Sadly, Gatsby isn't even a good liar and he continues to tell his story, as if telling it will make it so. Fitzgerald later reveals that nearly everything (perhaps everything) he tells Nick during this ride, the candid self-disclosures he freely offers so that Nick doesn't get "a wrong idea" of him from the stories floating around, are themselves fictions created by Gatsby as part of his plan to reinvent himself. In fact, the past that Gatsby describes reads like an adventure tale, a romance in which the hero "lived like a young rajah," looking for treasures, dabbling in everything from the fine arts to big game hunting. Gatsby's past is highly unbelievable — a point not lost on Nick. When Gatsby informs Nick that his "family all died and [he] came into a good deal of money," it is wishful thinking at best, and Chapters 7 and 9 disclose that Gatsby's money came from a very different place.
As the two men head to the city, they pass through the valley of ashes, moving from a desolate gray world of dead-end dreams to the city, the place where anything at all can happen. When Gatsby is stopped for speeding, Gatsby need merely to wave a card before the officer and he is let go with a polite "Know you next time, Mr. Gatsby. Excuse me!" Apparently Gatsby once did a favor for the commissioner and receives his eternal thanks. Although Gatsby has just fed Nick an elaborate series of lies, this is the first piece that may well be true. Gatsby, through a business associate whom they are on their way to see, may likely have done a favor for the commissioner — and it is likely to have been something of a questionable nature.
The luncheon with Gatsby is not remarkable, save for the character who is introduced: Meyer Wolfshiem, a notorious gambler who is rumored to have rigged the 1919 World Series, an unprecedented scandal that degraded America's Game. Mr. Wolfshiem, a business associate of Jay Gatsby, is everything his name suggests: He is a perfect combination of human and animal. He is wolf-like in his ways, and no where do we get better evidence of this than by the human molar cufflinks he sports proudly. Although Nick has begun to like Gatsby and wants to give him the benefit of the doubt, Gatsby's taste in business connections is not at all what a man who comes from the background Gatsby has just recounted would make. Wolfshiem is Gatsby's connection (or gonnection, as Wolfshiem would say) to the world of organized crime. Wolfshiem, as is later made known, has been instrumental in Gatsby's ability to accumulate wealth. Theirs is a partnership in which Gatsby feels some sort of indebtedness to Wolfshiem — although they are partners on some levels, they are not at all equals.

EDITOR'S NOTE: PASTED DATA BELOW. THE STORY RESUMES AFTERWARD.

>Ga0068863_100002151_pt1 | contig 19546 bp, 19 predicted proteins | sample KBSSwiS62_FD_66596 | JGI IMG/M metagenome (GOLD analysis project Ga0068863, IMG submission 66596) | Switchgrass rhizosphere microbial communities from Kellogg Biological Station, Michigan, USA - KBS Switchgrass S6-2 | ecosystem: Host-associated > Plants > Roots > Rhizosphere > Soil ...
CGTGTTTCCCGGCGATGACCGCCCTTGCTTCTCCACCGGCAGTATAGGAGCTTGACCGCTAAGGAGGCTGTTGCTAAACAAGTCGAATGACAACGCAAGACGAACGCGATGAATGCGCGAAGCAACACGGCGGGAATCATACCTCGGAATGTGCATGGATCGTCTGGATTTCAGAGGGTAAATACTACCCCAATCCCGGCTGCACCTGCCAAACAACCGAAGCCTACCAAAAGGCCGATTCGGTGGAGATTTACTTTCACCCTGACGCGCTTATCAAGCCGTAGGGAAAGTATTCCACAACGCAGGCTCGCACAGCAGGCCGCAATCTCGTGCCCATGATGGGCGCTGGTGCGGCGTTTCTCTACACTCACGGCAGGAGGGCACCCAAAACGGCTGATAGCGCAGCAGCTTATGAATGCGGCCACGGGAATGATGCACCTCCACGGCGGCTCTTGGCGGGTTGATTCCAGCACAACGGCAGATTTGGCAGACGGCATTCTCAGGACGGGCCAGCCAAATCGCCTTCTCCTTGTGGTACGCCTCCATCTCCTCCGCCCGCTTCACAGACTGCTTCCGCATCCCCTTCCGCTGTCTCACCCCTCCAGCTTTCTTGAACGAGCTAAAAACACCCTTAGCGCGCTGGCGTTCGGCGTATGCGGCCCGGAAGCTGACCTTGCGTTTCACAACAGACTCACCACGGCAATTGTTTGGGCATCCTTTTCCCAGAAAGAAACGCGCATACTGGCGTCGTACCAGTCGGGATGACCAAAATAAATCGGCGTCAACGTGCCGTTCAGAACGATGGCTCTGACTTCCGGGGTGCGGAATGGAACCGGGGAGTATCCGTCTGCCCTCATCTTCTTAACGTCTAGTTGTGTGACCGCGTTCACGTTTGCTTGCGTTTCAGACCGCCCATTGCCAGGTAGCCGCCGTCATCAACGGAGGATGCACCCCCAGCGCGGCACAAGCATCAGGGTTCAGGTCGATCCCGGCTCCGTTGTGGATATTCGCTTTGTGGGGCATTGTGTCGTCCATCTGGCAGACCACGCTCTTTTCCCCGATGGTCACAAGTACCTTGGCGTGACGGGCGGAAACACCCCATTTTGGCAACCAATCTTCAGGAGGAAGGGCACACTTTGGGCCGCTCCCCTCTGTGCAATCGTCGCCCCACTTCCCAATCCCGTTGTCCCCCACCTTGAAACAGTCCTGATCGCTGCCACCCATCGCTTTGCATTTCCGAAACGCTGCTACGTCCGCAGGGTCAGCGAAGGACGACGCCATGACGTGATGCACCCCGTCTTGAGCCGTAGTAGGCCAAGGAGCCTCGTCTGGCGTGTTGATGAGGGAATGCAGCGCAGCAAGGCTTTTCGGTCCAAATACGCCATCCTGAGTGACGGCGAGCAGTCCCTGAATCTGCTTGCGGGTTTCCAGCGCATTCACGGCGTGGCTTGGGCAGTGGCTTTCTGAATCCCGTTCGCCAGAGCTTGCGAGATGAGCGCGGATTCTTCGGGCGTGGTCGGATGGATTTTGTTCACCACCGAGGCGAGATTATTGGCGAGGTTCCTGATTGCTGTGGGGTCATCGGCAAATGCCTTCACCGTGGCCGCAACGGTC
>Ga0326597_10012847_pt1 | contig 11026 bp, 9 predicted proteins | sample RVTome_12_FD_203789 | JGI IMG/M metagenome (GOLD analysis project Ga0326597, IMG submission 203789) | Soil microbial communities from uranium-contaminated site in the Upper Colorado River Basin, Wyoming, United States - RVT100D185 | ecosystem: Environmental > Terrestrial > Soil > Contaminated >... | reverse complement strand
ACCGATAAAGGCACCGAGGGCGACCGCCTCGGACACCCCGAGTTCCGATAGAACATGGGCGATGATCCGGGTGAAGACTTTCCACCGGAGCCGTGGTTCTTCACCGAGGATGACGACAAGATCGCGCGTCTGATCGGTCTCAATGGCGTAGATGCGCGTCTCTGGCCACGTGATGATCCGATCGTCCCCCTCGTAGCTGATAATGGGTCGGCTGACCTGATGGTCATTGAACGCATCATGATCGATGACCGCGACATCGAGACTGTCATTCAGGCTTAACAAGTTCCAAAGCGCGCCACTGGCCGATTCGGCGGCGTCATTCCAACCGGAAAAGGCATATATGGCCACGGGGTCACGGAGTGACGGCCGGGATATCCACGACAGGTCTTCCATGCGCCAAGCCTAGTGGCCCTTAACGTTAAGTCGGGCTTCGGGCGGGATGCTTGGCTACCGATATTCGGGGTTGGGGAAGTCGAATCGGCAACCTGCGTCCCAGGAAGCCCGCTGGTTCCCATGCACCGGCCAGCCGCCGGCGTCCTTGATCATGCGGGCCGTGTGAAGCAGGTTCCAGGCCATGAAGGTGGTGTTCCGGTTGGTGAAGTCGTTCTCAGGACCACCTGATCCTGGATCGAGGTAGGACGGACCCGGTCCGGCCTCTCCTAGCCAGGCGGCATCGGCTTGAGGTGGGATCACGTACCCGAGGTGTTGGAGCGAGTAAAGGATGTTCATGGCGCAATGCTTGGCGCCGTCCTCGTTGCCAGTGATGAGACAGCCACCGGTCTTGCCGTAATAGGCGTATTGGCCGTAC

That same afternoon, after hearing Gatsby's story and meeting his business contact, Nick has tea with Jordan Baker wherein he gets a more accurate reading of Gatsby. Jordan recounts the "amazing" story she learned the night of Gatsby's party. The story recalls Jordan's girlhood in Louisville and one of her memories of Daisy Fay (who would later become Daisy Buchannan; notice, too, "Fay" is a synonym for "faerie" — an appropriate name for someone of Daisy's ethereal nature). On one memorable day, she saw Daisy with a young officer, Jay Gatsby, who looked at Daisy "in a way that every young girl wants to be looked at." The memory stayed with Jordan "because it seemed romantic." However, she didn't put the Jay Gatsby in Daisy's car with the Jay Gatsby of West Egg until the night of the party.
Through Jordan's story of Daisy right before her wedding, Fitzgerald gives a much better sense of Daisy. She loved the young officer (as Gatsby tells in Chapter 8), but was forcibly discouraged from entering into a permanent relationship with the young man — Gatsby's lack of money was his primary character deficit. After breaking off contact with Gatsby, Daisy began to resume her activities as usual. She meets Tom Buchannan and shortly becomes engaged to him. One the eve of her wedding Daisy has second thoughts, deciding while in a drunken stupor that perhaps marrying for love instead of money is what she should do. As she sobers up she seems to come to terms with herself and what is expected of her. She puts Gatsby behind her and marries Tom. Before long, however, Tom begins to have affairs. Daisy is aware of this from early on, but fails to do anything about it. One can only speculate why. Clearly Daisy is more dimensional than the initial impression of her suggests. She is aware of Tom's indiscretions, but appears not to care. Why? It's difficult to say with certainty, but one theory holds that she enjoys Tom's money and the status she has as a Buchannan of East Egg. Challenging her husband's tomcat-like behavior would jeopardize her status and security — the things her entire life has revolved around.